African Americans of Galveston

$10.99
  • Overview
  • Details
  • Author
Overview
In the 19th century, Galveston shores were a gateway for immigrants to Texas and destinations beyond. Slaves, the forced immigrants, were brought to Galveston as property for sale. The largest slave trade operation in Galveston was implemented by Jean Laffite, a pirate. His slave trade business began around 1818. However, for the most part, slaves entering the port of Galveston were destined for other Texas cities and other states. Images of America: African Americans of Galveston presents the community life and accomplishments of Galveston slaves, the descendants of slaves, and descendants of those who migrated to Galveston after the Civil War. The book celebrates Galveston's African American culture from the 1840s to the 1960s.
Details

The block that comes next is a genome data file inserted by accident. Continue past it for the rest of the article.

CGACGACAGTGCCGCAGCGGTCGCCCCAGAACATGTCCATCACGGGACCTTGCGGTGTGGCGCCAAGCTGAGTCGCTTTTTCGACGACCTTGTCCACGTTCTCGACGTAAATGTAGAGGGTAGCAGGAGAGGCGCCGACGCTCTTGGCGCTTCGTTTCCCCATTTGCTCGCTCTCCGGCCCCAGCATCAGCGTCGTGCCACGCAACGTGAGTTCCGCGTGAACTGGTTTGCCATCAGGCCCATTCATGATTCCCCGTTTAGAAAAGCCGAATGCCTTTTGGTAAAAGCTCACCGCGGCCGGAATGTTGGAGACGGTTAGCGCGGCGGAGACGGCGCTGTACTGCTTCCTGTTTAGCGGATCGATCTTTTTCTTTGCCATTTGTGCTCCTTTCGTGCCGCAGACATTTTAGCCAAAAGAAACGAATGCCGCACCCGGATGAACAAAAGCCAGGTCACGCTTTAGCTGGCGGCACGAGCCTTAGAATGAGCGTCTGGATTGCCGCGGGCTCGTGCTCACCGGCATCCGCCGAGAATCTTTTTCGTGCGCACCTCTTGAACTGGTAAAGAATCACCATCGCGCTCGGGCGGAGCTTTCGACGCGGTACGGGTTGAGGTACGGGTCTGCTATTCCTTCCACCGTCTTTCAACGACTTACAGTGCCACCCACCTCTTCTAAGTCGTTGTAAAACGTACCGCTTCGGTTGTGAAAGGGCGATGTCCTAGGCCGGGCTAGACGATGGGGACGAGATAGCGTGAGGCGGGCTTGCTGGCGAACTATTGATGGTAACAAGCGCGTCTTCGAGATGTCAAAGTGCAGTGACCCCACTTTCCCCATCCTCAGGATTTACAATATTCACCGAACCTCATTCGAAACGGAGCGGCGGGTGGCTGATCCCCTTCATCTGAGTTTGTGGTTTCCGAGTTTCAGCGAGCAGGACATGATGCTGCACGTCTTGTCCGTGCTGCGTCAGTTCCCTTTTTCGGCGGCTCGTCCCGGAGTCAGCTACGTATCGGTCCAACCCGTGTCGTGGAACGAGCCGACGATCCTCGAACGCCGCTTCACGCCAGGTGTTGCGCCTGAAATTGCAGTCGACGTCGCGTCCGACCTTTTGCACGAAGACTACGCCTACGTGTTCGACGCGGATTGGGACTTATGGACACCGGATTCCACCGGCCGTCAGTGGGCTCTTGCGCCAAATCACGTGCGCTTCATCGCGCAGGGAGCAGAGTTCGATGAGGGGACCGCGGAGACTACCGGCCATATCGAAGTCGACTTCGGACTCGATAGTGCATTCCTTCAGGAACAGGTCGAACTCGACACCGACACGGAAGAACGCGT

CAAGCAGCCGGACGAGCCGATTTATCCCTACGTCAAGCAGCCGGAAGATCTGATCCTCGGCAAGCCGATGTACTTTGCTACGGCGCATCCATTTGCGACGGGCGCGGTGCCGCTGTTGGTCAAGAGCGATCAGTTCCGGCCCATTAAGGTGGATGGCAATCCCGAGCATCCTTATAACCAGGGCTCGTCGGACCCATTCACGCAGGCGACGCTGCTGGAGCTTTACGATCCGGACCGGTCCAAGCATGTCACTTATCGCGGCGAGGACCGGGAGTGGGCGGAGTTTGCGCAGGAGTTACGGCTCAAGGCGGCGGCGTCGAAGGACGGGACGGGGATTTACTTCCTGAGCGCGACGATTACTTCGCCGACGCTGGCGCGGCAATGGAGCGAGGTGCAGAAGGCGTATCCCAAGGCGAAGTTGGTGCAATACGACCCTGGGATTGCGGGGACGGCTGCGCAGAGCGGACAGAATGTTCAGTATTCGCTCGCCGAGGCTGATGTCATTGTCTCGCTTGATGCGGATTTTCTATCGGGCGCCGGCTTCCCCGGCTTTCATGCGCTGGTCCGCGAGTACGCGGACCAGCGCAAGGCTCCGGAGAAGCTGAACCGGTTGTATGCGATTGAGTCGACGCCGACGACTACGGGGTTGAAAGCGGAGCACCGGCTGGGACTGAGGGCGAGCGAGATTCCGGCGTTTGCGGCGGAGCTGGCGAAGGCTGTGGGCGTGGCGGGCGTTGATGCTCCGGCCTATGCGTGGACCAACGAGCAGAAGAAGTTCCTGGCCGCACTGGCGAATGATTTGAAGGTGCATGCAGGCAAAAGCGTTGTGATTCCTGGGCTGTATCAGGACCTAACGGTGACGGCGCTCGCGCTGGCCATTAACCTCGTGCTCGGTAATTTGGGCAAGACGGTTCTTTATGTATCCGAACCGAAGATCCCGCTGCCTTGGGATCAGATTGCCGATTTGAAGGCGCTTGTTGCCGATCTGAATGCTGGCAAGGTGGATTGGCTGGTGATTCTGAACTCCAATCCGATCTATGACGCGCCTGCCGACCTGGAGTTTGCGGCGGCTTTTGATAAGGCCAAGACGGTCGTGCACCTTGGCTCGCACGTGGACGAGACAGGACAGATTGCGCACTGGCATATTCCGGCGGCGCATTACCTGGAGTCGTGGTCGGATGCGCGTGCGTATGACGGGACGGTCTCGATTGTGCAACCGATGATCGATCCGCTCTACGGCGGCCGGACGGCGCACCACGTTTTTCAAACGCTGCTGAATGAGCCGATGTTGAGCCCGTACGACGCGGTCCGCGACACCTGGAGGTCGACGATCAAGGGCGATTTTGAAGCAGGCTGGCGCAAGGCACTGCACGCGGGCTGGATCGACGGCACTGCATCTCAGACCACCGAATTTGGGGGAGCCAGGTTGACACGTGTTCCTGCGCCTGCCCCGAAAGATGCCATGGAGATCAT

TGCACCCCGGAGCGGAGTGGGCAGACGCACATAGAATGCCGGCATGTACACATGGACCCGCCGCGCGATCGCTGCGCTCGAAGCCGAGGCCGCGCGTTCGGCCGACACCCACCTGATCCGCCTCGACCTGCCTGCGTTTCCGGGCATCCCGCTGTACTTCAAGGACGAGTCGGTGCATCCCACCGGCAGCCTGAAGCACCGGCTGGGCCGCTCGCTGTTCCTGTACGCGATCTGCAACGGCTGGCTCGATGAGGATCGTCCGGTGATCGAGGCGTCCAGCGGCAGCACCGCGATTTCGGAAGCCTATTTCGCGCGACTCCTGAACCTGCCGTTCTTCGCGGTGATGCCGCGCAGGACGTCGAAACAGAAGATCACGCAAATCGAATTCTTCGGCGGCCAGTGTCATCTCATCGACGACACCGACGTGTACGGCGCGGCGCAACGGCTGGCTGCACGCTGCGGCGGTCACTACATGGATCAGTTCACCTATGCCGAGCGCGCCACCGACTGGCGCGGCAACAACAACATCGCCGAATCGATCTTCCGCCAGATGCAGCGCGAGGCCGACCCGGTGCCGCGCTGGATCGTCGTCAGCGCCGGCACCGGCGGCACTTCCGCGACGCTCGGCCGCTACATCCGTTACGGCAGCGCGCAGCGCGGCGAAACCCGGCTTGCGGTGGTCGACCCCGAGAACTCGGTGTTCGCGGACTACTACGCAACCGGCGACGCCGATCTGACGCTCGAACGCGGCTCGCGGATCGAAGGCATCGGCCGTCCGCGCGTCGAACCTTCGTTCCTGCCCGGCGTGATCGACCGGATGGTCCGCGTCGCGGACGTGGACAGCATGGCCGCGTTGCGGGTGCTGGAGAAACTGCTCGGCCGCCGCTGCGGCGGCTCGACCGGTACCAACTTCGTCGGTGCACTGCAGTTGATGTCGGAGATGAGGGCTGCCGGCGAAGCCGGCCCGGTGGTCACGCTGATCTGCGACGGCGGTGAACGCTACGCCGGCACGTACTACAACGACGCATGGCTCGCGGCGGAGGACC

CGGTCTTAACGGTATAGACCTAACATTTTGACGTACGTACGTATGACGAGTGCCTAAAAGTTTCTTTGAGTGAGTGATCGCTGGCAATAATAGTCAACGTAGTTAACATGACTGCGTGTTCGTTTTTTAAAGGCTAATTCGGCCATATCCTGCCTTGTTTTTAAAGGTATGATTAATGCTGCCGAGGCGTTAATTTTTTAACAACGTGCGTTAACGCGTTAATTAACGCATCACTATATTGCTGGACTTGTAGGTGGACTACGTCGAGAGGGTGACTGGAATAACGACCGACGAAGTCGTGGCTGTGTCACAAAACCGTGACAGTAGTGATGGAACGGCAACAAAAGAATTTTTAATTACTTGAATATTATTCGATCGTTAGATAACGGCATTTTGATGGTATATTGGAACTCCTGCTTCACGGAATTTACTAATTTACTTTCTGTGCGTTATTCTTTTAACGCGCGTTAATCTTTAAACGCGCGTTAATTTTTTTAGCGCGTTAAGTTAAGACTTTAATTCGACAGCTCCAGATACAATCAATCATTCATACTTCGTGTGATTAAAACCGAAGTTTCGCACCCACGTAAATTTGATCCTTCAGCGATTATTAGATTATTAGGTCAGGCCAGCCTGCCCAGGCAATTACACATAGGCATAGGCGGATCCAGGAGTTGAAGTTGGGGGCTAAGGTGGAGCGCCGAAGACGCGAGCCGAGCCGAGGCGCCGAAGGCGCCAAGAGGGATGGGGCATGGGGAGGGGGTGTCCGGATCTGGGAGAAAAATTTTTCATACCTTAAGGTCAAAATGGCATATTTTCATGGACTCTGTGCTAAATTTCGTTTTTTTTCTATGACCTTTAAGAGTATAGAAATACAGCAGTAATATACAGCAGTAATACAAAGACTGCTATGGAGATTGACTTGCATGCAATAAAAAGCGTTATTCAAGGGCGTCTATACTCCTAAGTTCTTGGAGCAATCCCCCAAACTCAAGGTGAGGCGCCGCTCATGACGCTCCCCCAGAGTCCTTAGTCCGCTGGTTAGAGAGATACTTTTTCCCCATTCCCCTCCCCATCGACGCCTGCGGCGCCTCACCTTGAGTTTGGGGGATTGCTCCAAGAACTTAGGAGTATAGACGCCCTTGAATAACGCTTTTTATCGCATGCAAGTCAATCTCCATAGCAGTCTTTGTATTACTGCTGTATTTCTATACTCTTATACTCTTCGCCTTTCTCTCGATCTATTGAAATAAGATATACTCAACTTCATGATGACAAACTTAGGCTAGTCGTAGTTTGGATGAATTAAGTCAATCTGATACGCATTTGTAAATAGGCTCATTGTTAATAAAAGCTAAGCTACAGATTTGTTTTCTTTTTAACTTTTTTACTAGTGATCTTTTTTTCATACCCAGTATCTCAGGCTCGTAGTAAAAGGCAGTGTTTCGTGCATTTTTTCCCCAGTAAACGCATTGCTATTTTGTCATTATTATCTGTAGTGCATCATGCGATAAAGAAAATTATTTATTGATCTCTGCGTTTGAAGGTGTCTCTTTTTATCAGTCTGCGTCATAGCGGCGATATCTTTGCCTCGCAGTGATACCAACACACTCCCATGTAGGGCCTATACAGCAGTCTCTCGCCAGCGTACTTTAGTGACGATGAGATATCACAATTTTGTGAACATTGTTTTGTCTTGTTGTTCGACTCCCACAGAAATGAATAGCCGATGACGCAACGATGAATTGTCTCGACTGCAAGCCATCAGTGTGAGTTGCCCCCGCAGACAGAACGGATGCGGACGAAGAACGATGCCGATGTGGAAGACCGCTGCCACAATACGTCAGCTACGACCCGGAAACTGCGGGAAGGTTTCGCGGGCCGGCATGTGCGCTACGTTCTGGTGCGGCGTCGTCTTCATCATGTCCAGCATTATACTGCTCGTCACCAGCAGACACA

ISBN: 9781467130271
Format: Paperback
Publisher: Arcadia Publishing
Date:
State: Texas
Series: Images of America
Images: 192
Pages: 128
Dimensions: 6.5 (w) x 9.25 (h)
Author
Tommie D. Boudreaux is a retired Galveston independent school administrator. Alice M. Gatson is a retired biomedical technologist. Both were BOI (born on the island) and are members of the Galveston Historical Foundation, serving on its board of directors for several years. They have both also served as chairs of Galveston Historical Foundation's African American Heritage Committee and are members of the Old Central Cultural Center Board of Directors. Tommie and Alice have both longed to compile the images and stories handed down from the generations of the past as well as their own experiences growing up on Galveston Island.